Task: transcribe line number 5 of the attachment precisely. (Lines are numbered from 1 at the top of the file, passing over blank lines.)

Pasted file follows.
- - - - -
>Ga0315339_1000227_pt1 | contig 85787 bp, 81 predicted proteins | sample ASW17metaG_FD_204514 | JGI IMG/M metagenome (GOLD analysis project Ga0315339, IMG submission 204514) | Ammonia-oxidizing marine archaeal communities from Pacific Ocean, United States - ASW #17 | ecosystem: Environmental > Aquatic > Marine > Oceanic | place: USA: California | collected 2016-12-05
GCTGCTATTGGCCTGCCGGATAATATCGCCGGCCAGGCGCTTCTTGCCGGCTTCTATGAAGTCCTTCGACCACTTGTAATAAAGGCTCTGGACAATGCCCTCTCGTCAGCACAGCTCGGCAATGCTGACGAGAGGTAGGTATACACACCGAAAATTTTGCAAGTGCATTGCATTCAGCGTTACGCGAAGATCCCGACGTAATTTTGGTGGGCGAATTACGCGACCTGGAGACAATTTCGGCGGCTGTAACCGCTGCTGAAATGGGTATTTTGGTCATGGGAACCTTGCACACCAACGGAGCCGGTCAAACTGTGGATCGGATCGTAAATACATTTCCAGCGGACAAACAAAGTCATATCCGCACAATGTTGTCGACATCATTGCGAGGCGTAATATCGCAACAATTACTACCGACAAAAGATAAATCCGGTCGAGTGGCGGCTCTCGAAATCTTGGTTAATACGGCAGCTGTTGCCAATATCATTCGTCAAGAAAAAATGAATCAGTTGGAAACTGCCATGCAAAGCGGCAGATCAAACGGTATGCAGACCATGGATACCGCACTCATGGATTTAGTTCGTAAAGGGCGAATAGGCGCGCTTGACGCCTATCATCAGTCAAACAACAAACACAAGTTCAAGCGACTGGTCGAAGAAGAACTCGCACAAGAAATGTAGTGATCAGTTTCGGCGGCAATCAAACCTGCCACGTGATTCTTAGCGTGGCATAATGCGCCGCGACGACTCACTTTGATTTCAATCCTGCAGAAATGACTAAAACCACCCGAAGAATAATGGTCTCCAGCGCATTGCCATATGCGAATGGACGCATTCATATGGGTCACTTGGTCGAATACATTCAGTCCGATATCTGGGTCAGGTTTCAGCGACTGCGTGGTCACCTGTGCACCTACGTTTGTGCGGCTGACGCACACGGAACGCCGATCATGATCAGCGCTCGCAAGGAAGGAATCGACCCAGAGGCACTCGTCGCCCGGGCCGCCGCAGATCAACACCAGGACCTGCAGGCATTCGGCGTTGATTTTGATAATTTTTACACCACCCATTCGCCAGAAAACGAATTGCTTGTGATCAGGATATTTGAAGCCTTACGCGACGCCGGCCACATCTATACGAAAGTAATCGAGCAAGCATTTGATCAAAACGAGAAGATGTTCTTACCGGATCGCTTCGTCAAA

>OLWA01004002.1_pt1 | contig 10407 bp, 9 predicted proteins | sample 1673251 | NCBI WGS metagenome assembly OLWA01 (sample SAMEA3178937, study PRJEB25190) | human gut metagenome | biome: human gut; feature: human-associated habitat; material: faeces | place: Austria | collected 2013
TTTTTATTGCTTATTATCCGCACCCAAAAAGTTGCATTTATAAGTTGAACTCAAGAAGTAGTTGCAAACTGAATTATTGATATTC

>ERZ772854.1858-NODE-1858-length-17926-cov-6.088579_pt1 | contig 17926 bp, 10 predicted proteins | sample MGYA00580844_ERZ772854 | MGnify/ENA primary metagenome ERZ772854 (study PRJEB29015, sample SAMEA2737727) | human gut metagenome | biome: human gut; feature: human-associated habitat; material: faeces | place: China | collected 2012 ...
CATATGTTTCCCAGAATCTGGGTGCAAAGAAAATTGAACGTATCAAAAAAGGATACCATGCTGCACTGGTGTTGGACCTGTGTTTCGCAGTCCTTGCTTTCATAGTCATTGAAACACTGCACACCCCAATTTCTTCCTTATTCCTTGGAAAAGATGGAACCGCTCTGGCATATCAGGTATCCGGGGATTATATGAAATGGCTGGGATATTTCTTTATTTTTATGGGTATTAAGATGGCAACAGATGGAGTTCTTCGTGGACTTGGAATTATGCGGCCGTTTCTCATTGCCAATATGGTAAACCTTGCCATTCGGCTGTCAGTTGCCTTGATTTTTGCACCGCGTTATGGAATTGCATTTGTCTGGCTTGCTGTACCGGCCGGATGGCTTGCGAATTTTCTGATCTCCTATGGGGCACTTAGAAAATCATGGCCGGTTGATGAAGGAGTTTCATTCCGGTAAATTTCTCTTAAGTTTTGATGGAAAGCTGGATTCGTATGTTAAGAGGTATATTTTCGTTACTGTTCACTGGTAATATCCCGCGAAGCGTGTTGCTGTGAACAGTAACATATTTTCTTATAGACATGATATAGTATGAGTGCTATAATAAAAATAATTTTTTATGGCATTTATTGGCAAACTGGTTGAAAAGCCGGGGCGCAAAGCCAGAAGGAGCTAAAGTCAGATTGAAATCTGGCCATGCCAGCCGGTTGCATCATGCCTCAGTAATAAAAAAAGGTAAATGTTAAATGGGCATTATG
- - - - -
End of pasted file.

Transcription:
>ERZ772854.1858-NODE-1858-length-17926-cov-6.088579_pt1 | contig 17926 bp, 10 predicted proteins | sample MGYA00580844_ERZ772854 | MGnify/ENA primary metagenome ERZ772854 (study PRJEB29015, sample SAMEA2737727) | human gut metagenome | biome: human gut; feature: human-associated habitat; material: faeces | place: China | collected 2012 ...